The Gilbert Scott is the most glamorous dining room in NW1. Discuss. Other contenders? York & Albany, St Pancras Grand, Odette’s, Gilgamesh (if you like that kinda thing). Or perhaps even Meribel Brasserie. But, architecturally-speaking, there’s nothing to match the St Pancras Renaissance Hotel and its flagship.
Scott was the lucky bugger who, in 1866, won the competition to design the 150-bed Midland Grand Hotel, which finally opened in 1873 alongside the new St Pancras station. And the eponymous restaurant was once the ‘Coffee Room’, pillars of gleaming polished limestone lining its splendid walls.
You can indeed feel the history, taking a seat in the room, with its hushed grandeur, and formal (but very friendly) service. This is classical in the grand European tradition: oil paintings of stormy seas, banquettes, penguin waiters. A heavenly place to tinkle the ice in a Negroni.
The menu could be called heritage British, with its cobblers, corned beef and turnips (we were reminded of Dinner by Heston Blumenthal). Sommelier advised we select a Domaine de L’Hortus to accompany a rather simple courgette flower and heirloom tomato salad; whilst the floral, appley notes of a Touraine Chenin Blanc matched a superior starter of finely sliced pork belly (left),its earthiness made piquant by Yorkshire rhubarb.
There was a little wait between starters and mains, but it allowed time to people-watch, as the rain pelted down beyond the big windows, exuding a sense of place and time: who was the lone woman in a suit, swilling a glass of white wine, staring straight ahead? The big table of ten, emitting guffaws and congratulations?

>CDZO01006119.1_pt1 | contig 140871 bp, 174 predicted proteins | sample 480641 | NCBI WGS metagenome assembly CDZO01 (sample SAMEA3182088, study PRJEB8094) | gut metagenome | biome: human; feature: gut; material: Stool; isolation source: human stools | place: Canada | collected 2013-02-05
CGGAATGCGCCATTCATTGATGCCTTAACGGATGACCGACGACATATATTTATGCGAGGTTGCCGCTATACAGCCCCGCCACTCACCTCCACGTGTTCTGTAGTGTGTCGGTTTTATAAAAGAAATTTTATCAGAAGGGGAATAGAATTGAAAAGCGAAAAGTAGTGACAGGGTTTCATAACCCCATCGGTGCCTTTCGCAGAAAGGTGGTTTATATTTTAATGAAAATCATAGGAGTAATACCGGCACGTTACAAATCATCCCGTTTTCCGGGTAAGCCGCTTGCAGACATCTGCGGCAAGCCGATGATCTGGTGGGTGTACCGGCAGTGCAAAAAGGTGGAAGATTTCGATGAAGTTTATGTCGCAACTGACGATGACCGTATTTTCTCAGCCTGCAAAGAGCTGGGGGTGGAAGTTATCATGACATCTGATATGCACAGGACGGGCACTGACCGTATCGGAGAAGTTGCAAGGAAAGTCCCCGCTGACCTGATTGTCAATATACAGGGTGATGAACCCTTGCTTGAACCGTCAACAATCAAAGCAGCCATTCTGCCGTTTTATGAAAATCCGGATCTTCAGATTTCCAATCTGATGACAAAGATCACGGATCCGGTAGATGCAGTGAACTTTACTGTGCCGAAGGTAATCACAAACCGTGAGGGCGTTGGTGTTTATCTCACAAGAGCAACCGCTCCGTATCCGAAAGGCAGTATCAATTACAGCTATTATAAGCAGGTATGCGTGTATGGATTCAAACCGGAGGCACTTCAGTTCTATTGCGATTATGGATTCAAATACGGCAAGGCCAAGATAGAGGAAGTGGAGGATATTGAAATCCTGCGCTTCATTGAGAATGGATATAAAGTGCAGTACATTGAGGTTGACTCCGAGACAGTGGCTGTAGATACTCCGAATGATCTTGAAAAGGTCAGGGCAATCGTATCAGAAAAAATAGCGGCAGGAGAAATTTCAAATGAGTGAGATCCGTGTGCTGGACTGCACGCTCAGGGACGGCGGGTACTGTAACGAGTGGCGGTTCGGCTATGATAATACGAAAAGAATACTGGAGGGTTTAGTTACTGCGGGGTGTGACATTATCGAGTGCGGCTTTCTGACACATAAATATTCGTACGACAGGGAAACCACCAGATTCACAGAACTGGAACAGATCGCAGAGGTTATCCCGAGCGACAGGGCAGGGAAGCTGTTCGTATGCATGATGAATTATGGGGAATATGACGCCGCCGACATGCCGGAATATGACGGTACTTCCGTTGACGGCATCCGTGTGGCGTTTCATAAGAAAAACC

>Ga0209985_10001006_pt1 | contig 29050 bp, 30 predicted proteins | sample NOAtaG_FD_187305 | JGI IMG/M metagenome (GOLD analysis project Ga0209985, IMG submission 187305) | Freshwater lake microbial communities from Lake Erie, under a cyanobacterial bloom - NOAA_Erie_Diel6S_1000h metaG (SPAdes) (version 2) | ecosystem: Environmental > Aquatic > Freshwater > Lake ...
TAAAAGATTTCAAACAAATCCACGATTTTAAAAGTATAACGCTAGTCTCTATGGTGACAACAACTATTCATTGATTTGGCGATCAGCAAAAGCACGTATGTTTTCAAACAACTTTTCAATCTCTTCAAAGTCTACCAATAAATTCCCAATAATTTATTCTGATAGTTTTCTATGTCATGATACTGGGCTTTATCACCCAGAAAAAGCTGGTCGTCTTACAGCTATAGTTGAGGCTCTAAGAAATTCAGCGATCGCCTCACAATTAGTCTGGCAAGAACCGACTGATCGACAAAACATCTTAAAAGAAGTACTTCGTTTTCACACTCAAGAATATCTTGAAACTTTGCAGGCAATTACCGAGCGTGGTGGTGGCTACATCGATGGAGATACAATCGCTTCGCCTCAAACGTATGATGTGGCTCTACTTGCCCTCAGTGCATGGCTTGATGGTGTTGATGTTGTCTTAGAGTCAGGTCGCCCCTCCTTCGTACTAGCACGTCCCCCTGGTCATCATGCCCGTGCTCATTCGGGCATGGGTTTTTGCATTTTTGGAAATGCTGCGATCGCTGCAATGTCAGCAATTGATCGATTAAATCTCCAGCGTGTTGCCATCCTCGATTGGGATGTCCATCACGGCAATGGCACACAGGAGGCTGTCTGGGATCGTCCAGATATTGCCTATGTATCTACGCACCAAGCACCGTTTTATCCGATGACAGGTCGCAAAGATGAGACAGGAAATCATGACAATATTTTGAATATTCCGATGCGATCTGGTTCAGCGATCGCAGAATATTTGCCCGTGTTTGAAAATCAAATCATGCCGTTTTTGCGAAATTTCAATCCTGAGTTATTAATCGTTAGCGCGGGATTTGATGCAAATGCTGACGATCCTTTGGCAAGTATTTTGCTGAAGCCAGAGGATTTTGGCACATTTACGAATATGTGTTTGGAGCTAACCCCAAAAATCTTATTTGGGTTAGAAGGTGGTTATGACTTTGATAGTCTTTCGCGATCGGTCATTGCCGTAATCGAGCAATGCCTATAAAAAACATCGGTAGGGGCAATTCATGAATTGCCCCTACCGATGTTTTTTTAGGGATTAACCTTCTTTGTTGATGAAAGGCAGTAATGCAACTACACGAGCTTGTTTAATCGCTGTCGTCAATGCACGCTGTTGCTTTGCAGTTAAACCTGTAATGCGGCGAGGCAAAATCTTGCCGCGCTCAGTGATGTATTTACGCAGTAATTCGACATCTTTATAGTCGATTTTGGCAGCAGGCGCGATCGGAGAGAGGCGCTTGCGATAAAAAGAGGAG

I was excited about a lightly smoked pollock with soft egg and mustard – one of my all-time favourite comfort food combinations. Cooked sous vide at 50 degrees for 20 mins, its moist flavour was translucently luxurious, reinventing what can often be a disappointingly bland fish. And it was complemented by a bread-dippingly velvety mustard sauce.
A smoky VDP Collines Rhodaniennes syrah accentuated the caramelised turnip with a breast of duck (main pic) that, although tender and sweet, didn’t have quite the same power, but its presentation was pleasingly school dinner-style. And as we finished our mains, a rainbow appeared, lighting up St Pancras and north London beyond.
But we soldiered on (not difficult, it has to be said). A rich 10 year old Marsala accompanied fruity eccles cake with more-ish cheddar cheese ice cream (left), whilst the spicy Xmas flavours of a pear and walnut ice cream sandwich with salted caramel were swollen by the peachinesss of a Sicilian Kabir.
About to leave, the restaurant manager offered us a tour and the opportunity to sample more cocktails at the bar. Who were we to argue? The basement kitchen was vast, spacious, and brightly lit, and we paused at the obligatory chef’s table to survey its silent choreography.
Back up in the bar, under ornate ceilings and bell chandeliers, blind dates, old friends and high-fiving suits were tucking into fairly esoteric libations. We tried a Yupanqui – a smoky Negroni made with with Antica Formula, Campari, orange, chocolate bitters and a slow hit of Makers Mark that clung to the palate. More refreshing was a Parisian(Martini Rosato and orange Amer Picon) with its pinball citrus flavours of grapefruit and honey. These are grown-up drinks that encourage lounging; conversation. It was a shame we had to leave.
‘It’s a hell of a long way to the loo,’ we heard one silver-haired American say as she plonked herself down next to her grinning friend. Little did she probably realize that the same complaint eventually closed the original hotel in 1935. Why? Its lack of ensuite bedrooms required a crippling army of servants to ferry around chamber pots, tubs, bowls and spittoons.